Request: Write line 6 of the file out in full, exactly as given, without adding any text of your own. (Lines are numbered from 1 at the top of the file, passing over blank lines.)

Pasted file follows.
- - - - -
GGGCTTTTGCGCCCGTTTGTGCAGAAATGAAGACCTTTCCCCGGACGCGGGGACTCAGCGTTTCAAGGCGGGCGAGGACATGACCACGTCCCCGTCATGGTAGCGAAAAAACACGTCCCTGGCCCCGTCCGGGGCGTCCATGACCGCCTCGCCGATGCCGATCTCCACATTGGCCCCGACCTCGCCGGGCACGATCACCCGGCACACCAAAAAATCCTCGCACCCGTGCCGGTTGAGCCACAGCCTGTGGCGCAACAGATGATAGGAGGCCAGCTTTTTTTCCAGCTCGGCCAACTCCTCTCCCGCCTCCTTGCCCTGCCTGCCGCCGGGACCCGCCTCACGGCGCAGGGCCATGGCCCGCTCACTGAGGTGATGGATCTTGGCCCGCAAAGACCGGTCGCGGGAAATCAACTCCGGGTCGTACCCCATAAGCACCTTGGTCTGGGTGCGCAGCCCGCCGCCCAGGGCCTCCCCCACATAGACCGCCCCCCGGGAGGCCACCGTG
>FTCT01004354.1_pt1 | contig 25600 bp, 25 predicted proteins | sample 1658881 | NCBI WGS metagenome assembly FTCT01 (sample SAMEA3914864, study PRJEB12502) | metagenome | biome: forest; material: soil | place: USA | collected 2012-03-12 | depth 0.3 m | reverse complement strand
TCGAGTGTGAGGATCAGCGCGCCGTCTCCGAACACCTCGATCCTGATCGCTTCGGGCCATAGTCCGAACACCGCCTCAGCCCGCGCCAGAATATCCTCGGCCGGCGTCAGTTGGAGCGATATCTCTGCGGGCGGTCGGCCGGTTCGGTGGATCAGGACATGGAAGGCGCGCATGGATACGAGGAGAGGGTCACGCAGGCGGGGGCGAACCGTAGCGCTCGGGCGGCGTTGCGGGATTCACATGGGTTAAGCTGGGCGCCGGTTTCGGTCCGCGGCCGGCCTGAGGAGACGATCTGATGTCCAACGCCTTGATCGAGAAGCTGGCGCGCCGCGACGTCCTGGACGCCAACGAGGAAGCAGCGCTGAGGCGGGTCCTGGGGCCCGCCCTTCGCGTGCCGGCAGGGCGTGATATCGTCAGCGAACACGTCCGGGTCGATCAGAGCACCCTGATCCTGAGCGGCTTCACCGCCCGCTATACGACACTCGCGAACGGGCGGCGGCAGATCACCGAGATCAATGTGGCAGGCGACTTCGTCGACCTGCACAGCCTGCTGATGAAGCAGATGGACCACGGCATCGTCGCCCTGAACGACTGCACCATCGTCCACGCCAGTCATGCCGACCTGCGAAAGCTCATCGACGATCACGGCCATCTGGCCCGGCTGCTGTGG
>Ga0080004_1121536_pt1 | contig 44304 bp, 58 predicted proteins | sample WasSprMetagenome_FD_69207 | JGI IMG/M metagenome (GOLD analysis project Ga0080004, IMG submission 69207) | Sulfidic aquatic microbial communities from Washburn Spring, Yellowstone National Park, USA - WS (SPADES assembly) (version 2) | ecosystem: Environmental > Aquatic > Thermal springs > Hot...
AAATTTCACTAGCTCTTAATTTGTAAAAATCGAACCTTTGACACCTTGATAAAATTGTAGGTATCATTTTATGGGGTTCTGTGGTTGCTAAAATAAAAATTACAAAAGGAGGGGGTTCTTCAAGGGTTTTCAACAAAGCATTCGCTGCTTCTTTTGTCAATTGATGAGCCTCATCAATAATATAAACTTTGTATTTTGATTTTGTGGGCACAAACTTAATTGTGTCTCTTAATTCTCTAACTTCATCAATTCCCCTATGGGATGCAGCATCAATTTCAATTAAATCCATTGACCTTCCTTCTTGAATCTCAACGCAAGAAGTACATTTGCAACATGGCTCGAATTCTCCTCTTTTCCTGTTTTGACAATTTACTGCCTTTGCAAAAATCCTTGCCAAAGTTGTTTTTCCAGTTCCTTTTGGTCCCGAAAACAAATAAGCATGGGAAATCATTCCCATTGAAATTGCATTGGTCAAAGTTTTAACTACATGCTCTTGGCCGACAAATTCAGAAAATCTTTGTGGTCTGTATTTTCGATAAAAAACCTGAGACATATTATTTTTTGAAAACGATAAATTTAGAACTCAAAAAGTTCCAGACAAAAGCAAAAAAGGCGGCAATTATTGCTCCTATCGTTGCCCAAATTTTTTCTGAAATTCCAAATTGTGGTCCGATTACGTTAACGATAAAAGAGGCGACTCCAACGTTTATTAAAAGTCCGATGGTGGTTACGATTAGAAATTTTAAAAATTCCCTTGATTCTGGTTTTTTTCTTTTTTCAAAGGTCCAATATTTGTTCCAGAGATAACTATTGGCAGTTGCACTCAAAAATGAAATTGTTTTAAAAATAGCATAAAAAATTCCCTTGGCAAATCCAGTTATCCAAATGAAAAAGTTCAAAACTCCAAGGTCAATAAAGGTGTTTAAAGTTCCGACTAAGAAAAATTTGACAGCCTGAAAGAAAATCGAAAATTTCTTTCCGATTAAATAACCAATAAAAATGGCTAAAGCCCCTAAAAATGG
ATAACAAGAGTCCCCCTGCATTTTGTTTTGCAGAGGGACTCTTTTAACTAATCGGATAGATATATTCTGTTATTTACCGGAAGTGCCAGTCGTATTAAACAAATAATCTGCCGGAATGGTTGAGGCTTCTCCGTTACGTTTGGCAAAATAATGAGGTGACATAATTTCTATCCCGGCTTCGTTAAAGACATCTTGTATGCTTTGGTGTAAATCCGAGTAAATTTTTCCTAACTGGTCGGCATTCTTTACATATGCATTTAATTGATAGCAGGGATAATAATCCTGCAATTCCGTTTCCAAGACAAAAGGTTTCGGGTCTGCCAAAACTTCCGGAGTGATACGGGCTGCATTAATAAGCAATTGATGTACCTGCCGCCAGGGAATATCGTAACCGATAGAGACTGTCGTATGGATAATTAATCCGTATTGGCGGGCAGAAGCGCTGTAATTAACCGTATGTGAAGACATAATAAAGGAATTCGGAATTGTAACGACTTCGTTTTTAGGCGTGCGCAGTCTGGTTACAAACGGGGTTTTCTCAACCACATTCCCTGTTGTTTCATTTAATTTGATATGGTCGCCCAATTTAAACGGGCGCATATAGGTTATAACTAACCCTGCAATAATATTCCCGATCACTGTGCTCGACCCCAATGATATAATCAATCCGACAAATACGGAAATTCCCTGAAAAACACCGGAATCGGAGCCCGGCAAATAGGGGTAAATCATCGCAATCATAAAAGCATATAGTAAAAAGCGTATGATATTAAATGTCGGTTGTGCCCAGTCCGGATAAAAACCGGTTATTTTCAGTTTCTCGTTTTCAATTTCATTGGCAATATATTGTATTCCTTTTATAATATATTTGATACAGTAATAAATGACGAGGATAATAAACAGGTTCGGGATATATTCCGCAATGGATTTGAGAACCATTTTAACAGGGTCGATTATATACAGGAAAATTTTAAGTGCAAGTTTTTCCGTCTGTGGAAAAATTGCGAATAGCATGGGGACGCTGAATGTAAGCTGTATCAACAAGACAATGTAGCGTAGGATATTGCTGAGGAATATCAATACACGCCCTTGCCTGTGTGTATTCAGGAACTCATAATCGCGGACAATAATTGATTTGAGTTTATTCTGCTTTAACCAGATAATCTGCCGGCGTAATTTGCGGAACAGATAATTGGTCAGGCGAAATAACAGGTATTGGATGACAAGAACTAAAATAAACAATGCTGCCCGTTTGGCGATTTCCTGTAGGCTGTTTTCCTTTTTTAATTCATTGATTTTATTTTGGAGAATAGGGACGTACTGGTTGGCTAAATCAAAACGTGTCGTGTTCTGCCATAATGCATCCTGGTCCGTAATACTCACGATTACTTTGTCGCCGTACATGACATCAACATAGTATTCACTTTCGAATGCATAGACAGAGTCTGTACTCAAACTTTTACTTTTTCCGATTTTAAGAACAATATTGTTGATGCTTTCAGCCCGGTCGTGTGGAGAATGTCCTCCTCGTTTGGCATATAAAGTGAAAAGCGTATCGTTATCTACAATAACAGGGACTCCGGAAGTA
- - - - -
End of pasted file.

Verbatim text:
ATAACAAGAGTCCCCCTGCATTTTGTTTTGCAGAGGGACTCTTTTAACTAATCGGATAGATATATTCTGTTATTTACCGGAAGTGCCAGTCGTATTAAACAAATAATCTGCCGGAATGGTTGAGGCTTCTCCGTTACGTTTGGCAAAATAATGAGGTGACATAATTTCTATCCCGGCTTCGTTAAAGACATCTTGTATGCTTTGGTGTAAATCCGAGTAAATTTTTCCTAACTGGTCGGCATTCTTTACATATGCATTTAATTGATAGCAGGGATAATAATCCTGCAATTCCGTTTCCAAGACAAAAGGTTTCGGGTCTGCCAAAACTTCCGGAGTGATACGGGCTGCATTAATAAGCAATTGATGTACCTGCCGCCAGGGAATATCGTAACCGATAGAGACTGTCGTATGGATAATTAATCCGTATTGGCGGGCAGAAGCGCTGTAATTAACCGTATGTGAAGACATAATAAAGGAATTCGGAATTGTAACGACTTCGTTTTTAGGCGTGCGCAGTCTGGTTACAAACGGGGTTTTCTCAACCACATTCCCTGTTGTTTCATTTAATTTGATATGGTCGCCCAATTTAAACGGGCGCATATAGGTTATAACTAACCCTGCAATAATATTCCCGATCACTGTGCTCGACCCCAATGATATAATCAATCCGACAAATACGGAAATTCCCTGAAAAACACCGGAATCGGAGCCCGGCAAATAGGGGTAAATCATCGCAATCATAAAAGCATATAGTAAAAAGCGTATGATATTAAATGTCGGTTGTGCCCAGTCCGGATAAAAACCGGTTATTTTCAGTTTCTCGTTTTCAATTTCATTGGCAATATATTGTATTCCTTTTATAATATATTTGATACAGTAATAAATGACGAGGATAATAAACAGGTTCGGGATATATTCCGCAATGGATTTGAGAACCATTTTAACAGGGTCGATTATATACAGGAAAATTTTAAGTGCAAGTTTTTCCGTCTGTGGAAAAATTGCGAATAGCATGGGGACGCTGAATGTAAGCTGTATCAACAAGACAATGTAGCGTAGGATATTGCTGAGGAATATCAATACACGCCCTTGCCTGTGTGTATTCAGGAACTCATAATCGCGGACAATAATTGATTTGAGTTTATTCTGCTTTAACCAGATAATCTGCCGGCGTAATTTGCGGAACAGATAATTGGTCAGGCGAAATAACAGGTATTGGATGACAAGAACTAAAATAAACAATGCTGCCCGTTTGGCGATTTCCTGTAGGCTGTTTTCCTTTTTTAATTCATTGATTTTATTTTGGAGAATAGGGACGTACTGGTTGGCTAAATCAAAACGTGTCGTGTTCTGCCATAATGCATCCTGGTCCGTAATACTCACGATTACTTTGTCGCCGTACATGACATCAACATAGTATTCACTTTCGAATGCATAGACAGAGTCTGTACTCAAACTTTTACTTTTTCCGATTTTAAGAACAATATTGTTGATGCTTTCAGCCCGGTCGTGTGGAGAATGTCCTCCTCGTTTGGCATATAAAGTGAAAAGCGTATCGTTATCTACAATAACAGGGACTCCGGAAGTA